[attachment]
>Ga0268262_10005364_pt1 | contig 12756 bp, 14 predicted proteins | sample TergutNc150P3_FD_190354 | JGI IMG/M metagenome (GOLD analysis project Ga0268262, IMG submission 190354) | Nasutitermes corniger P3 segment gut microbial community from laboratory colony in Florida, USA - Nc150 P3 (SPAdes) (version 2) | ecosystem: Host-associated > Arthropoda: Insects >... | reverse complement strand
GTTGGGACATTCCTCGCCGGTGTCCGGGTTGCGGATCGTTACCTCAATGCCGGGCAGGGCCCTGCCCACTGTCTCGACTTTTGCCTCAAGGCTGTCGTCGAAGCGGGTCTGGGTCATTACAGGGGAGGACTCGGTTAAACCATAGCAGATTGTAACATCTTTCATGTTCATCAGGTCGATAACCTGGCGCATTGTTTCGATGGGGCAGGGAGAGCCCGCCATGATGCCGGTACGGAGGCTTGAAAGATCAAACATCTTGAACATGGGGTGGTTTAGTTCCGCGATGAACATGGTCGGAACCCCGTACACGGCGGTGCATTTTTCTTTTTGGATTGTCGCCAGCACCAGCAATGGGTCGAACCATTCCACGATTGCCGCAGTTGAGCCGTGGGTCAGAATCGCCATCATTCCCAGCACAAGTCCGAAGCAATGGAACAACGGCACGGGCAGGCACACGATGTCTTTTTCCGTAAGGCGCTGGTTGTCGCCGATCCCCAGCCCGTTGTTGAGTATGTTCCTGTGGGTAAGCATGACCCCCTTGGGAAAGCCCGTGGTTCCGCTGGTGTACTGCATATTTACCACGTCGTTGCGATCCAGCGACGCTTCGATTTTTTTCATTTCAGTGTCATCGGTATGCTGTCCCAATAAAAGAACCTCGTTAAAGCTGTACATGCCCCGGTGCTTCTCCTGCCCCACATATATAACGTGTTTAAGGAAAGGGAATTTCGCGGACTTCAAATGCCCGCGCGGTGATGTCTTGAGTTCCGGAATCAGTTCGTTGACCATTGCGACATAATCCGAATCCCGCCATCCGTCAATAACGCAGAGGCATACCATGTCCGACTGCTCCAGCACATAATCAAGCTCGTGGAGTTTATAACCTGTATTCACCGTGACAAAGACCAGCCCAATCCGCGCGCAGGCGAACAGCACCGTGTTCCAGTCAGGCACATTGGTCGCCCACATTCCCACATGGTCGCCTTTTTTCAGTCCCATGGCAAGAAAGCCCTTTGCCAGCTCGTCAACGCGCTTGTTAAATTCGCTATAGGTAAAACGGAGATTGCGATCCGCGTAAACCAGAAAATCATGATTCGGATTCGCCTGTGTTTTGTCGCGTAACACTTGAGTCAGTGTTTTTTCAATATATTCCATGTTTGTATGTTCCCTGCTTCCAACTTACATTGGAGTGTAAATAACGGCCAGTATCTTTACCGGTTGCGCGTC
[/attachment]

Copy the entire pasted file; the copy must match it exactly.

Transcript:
>Ga0268262_10005364_pt1 | contig 12756 bp, 14 predicted proteins | sample TergutNc150P3_FD_190354 | JGI IMG/M metagenome (GOLD analysis project Ga0268262, IMG submission 190354) | Nasutitermes corniger P3 segment gut microbial community from laboratory colony in Florida, USA - Nc150 P3 (SPAdes) (version 2) | ecosystem: Host-associated > Arthropoda: Insects >... | reverse complement strand
GTTGGGACATTCCTCGCCGGTGTCCGGGTTGCGGATCGTTACCTCAATGCCGGGCAGGGCCCTGCCCACTGTCTCGACTTTTGCCTCAAGGCTGTCGTCGAAGCGGGTCTGGGTCATTACAGGGGAGGACTCGGTTAAACCATAGCAGATTGTAACATCTTTCATGTTCATCAGGTCGATAACCTGGCGCATTGTTTCGATGGGGCAGGGAGAGCCCGCCATGATGCCGGTACGGAGGCTTGAAAGATCAAACATCTTGAACATGGGGTGGTTTAGTTCCGCGATGAACATGGTCGGAACCCCGTACACGGCGGTGCATTTTTCTTTTTGGATTGTCGCCAGCACCAGCAATGGGTCGAACCATTCCACGATTGCCGCAGTTGAGCCGTGGGTCAGAATCGCCATCATTCCCAGCACAAGTCCGAAGCAATGGAACAACGGCACGGGCAGGCACACGATGTCTTTTTCCGTAAGGCGCTGGTTGTCGCCGATCCCCAGCCCGTTGTTGAGTATGTTCCTGTGGGTAAGCATGACCCCCTTGGGAAAGCCCGTGGTTCCGCTGGTGTACTGCATATTTACCACGTCGTTGCGATCCAGCGACGCTTCGATTTTTTTCATTTCAGTGTCATCGGTATGCTGTCCCAATAAAAGAACCTCGTTAAAGCTGTACATGCCCCGGTGCTTCTCCTGCCCCACATATATAACGTGTTTAAGGAAAGGGAATTTCGCGGACTTCAAATGCCCGCGCGGTGATGTCTTGAGTTCCGGAATCAGTTCGTTGACCATTGCGACATAATCCGAATCCCGCCATCCGTCAATAACGCAGAGGCATACCATGTCCGACTGCTCCAGCACATAATCAAGCTCGTGGAGTTTATAACCTGTATTCACCGTGACAAAGACCAGCCCAATCCGCGCGCAGGCGAACAGCACCGTGTTCCAGTCAGGCACATTGGTCGCCCACATTCCCACATGGTCGCCTTTTTTCAGTCCCATGGCAAGAAAGCCCTTTGCCAGCTCGTCAACGCGCTTGTTAAATTCGCTATAGGTAAAACGGAGATTGCGATCCGCGTAAACCAGAAAATCATGATTCGGATTCGCCTGTGTTTTGTCGCGTAACACTTGAGTCAGTGTTTTTTCAATATATTCCATGTTTGTATGTTCCCTGCTTCCAACTTACATTGGAGTGTAAATAACGGCCAGTATCTTTACCGGTTGCGCGTC